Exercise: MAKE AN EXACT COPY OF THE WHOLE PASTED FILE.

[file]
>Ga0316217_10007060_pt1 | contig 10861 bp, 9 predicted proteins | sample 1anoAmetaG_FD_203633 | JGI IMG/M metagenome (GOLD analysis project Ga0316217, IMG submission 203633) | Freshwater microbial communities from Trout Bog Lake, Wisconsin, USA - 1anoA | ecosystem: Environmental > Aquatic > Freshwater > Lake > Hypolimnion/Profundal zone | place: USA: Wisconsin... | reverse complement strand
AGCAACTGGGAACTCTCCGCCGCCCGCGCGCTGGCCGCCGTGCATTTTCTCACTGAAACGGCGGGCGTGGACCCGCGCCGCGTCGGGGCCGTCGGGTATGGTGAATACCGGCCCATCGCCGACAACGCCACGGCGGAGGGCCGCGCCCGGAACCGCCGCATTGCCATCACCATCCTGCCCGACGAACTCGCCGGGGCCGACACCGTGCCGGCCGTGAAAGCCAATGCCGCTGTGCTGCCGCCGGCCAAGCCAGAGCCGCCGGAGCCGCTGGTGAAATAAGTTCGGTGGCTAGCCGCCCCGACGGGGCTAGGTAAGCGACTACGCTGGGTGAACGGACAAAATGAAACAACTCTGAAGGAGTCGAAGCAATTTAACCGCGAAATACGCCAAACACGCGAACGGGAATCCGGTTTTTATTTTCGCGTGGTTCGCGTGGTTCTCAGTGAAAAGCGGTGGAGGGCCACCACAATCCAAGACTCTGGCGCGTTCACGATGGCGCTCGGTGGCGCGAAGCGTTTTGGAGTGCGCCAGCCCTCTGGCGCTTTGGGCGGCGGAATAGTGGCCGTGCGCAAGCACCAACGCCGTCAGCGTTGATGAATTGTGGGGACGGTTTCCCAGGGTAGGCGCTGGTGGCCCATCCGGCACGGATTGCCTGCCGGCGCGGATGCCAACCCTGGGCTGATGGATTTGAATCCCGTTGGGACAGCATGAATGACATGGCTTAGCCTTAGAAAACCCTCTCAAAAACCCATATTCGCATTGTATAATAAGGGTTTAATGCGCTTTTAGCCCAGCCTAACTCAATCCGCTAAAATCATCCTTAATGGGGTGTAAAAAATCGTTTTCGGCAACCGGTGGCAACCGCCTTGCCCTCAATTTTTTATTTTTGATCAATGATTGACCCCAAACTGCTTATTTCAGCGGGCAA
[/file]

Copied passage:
>Ga0316217_10007060_pt1 | contig 10861 bp, 9 predicted proteins | sample 1anoAmetaG_FD_203633 | JGI IMG/M metagenome (GOLD analysis project Ga0316217, IMG submission 203633) | Freshwater microbial communities from Trout Bog Lake, Wisconsin, USA - 1anoA | ecosystem: Environmental > Aquatic > Freshwater > Lake > Hypolimnion/Profundal zone | place: USA: Wisconsin... | reverse complement strand
AGCAACTGGGAACTCTCCGCCGCCCGCGCGCTGGCCGCCGTGCATTTTCTCACTGAAACGGCGGGCGTGGACCCGCGCCGCGTCGGGGCCGTCGGGTATGGTGAATACCGGCCCATCGCCGACAACGCCACGGCGGAGGGCCGCGCCCGGAACCGCCGCATTGCCATCACCATCCTGCCCGACGAACTCGCCGGGGCCGACACCGTGCCGGCCGTGAAAGCCAATGCCGCTGTGCTGCCGCCGGCCAAGCCAGAGCCGCCGGAGCCGCTGGTGAAATAAGTTCGGTGGCTAGCCGCCCCGACGGGGCTAGGTAAGCGACTACGCTGGGTGAACGGACAAAATGAAACAACTCTGAAGGAGTCGAAGCAATTTAACCGCGAAATACGCCAAACACGCGAACGGGAATCCGGTTTTTATTTTCGCGTGGTTCGCGTGGTTCTCAGTGAAAAGCGGTGGAGGGCCACCACAATCCAAGACTCTGGCGCGTTCACGATGGCGCTCGGTGGCGCGAAGCGTTTTGGAGTGCGCCAGCCCTCTGGCGCTTTGGGCGGCGGAATAGTGGCCGTGCGCAAGCACCAACGCCGTCAGCGTTGATGAATTGTGGGGACGGTTTCCCAGGGTAGGCGCTGGTGGCCCATCCGGCACGGATTGCCTGCCGGCGCGGATGCCAACCCTGGGCTGATGGATTTGAATCCCGTTGGGACAGCATGAATGACATGGCTTAGCCTTAGAAAACCCTCTCAAAAACCCATATTCGCATTGTATAATAAGGGTTTAATGCGCTTTTAGCCCAGCCTAACTCAATCCGCTAAAATCATCCTTAATGGGGTGTAAAAAATCGTTTTCGGCAACCGGTGGCAACCGCCTTGCCCTCAATTTTTTATTTTTGATCAATGATTGACCCCAAACTGCTTATTTCAGCGGGCAA